“My wife and I were happy for 20 years. Then we met.” –Rodney Dangerfield, comedian
During a group discussion in college, one of my professors commented on the progression of young relationships: “First all your friends will get married, then they’ll start having kids, and one day you’ll realize many of them got divorced.” Heartbreaking, but probably true.
The Palm Beach Story could be summed up by the question, “Is the grass really greener on the other side?” Gerry Jeffers (Claudette Colbert) wants to divorce her husband Tom because of his financial woes. If they end on good terms, Gerry suggests she could even help Tom finance his projects after she gets rich. She escapes to Palm Beach, happens upon a man named John D. Hackensacker III with quite a bit of money, and falls for him. Tom comes to get his wife back…but will the allure of newfound financial success get the best of their marriage?
When introducing The Palm Beach Story on the TCM channel, Ben Mankiewicz said, “In the early 1940s, the country was at war, and Hollywood was producing war-themed movies by the dozens. […Writer/director Preston] Sturges thought the country needed more comedy; we needed to laugh. And so Sturges delivered some of the finest comedies Hollywood had ever seen.” Jessica Kiang of IndieWire wrote, “The Palm Beach Story is perhaps the lightest, frothiest mousse-dessert of a film that Sturges would ever make.” I don’t think Sturges would be insulted by that statement if Mankiewicz’s analysis is correct.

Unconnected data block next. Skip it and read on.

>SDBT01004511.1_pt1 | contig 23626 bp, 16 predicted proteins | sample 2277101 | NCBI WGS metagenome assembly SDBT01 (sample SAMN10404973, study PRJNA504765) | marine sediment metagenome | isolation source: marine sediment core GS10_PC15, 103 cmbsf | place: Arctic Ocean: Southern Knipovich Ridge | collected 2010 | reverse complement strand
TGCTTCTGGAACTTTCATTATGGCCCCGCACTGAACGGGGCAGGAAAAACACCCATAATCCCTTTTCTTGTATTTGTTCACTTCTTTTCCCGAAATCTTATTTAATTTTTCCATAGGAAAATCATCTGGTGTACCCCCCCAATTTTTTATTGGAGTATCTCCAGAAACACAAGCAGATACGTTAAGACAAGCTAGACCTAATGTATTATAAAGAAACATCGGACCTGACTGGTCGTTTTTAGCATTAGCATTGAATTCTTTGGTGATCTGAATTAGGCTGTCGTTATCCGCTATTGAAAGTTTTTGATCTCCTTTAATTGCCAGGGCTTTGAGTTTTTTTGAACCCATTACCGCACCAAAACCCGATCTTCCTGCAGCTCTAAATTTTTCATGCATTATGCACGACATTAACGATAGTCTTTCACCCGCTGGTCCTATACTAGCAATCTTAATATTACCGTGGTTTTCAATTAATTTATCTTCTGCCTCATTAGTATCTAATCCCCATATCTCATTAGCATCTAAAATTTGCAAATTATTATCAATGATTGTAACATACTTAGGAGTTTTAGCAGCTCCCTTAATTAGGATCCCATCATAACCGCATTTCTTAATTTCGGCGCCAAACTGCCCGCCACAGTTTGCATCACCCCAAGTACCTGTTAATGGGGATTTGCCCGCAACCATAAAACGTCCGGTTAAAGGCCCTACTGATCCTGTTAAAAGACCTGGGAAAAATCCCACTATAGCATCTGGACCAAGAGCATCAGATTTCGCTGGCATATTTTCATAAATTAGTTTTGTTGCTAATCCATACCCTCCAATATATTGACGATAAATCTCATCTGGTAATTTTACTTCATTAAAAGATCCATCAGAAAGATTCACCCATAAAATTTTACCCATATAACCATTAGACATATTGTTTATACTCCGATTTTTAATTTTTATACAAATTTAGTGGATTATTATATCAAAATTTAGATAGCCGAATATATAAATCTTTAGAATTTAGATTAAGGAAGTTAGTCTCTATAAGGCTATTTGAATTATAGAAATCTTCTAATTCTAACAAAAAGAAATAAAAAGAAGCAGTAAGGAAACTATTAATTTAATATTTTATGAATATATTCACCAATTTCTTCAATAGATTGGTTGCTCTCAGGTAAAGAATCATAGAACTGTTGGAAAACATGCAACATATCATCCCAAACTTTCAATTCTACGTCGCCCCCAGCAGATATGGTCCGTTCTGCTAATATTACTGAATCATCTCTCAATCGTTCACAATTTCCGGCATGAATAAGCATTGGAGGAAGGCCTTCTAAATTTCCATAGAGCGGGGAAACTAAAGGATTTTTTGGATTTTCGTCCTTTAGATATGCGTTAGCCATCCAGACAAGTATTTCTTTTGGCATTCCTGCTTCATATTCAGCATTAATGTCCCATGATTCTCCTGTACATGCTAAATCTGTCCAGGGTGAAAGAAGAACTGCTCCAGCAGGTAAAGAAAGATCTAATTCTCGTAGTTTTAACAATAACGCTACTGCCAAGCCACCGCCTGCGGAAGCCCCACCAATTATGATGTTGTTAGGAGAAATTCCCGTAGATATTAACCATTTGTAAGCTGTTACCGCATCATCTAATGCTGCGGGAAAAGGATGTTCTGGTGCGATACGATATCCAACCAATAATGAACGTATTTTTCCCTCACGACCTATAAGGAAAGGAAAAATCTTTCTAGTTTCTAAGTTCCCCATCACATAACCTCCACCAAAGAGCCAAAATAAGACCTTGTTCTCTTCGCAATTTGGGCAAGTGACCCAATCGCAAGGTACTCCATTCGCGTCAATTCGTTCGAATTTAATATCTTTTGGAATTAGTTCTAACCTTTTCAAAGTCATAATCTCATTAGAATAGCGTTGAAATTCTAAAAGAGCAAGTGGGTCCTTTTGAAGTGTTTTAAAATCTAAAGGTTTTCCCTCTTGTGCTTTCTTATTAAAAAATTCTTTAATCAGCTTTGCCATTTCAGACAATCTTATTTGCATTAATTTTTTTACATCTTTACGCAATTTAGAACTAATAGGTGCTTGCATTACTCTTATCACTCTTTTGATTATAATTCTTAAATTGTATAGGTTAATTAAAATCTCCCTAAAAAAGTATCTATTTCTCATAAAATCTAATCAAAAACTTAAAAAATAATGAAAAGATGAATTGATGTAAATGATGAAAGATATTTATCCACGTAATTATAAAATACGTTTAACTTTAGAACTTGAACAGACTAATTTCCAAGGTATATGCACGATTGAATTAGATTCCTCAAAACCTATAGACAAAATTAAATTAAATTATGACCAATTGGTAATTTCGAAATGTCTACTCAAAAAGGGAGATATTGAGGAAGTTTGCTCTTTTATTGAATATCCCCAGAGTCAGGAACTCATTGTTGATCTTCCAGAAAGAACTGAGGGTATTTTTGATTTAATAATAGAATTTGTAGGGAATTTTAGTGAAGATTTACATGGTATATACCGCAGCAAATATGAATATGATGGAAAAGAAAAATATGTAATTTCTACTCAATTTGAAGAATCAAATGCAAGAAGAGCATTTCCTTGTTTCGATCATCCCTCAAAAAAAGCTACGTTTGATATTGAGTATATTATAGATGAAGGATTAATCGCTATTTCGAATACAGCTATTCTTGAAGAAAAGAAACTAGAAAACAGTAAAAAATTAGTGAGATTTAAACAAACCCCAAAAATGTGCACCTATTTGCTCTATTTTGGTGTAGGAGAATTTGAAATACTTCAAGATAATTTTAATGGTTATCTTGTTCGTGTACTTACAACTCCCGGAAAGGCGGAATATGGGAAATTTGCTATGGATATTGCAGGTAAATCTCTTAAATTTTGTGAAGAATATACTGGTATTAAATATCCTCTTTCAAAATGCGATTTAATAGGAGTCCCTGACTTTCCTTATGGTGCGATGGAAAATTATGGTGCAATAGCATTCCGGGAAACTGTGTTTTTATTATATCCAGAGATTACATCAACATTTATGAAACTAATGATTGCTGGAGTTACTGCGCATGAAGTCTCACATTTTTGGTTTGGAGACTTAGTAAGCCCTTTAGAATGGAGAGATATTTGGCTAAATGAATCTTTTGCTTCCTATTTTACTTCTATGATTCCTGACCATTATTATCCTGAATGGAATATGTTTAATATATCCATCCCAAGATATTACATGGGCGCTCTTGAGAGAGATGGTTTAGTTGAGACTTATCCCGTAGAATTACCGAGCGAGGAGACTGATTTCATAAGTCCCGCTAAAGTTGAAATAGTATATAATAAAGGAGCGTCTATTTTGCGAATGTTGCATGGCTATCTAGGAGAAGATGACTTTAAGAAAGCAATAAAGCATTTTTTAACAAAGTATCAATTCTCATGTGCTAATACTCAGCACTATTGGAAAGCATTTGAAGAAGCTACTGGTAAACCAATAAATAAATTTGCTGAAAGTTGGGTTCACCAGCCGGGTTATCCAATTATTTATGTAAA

There was one aspect of The Palm Beach Story that could have been directorial oversight or comic genius…I’m still trying to decide if it’s more annoying or funny. You see, John D. Hackensacker III has these spectacles he is constantly taking off and putting back on throughout the film. He seems to do this at the most random times, even when there’s nothing interesting he should be looking at. I was tempted to watch the film again to count how many times this happened. My estimate is at least 50. Either Sturges is poking fun at the perceived eccentricities of rich people, or actor Rudy Vallee had a nervous tick he channeled through these wire frames.
After navigating some hilarious mistaken identities with Tom and reexamining her own goals, Gerry concludes that the grass was not greener on the other side.
Any way you slice it, divorce sucks. I feel very fortunate that my parents have stayed married 26 years, and I hope to carry on their legacy someday. Even within the same genre (comedy), films tackle divorce in very different ways. Later in this series we will take a look at movies like Mrs. Doubtfire and His Girl Friday. Whether we have experienced the “D” word or not, thank goodness movies give us an outlet to process the many emotions that accompany such a colossal life event.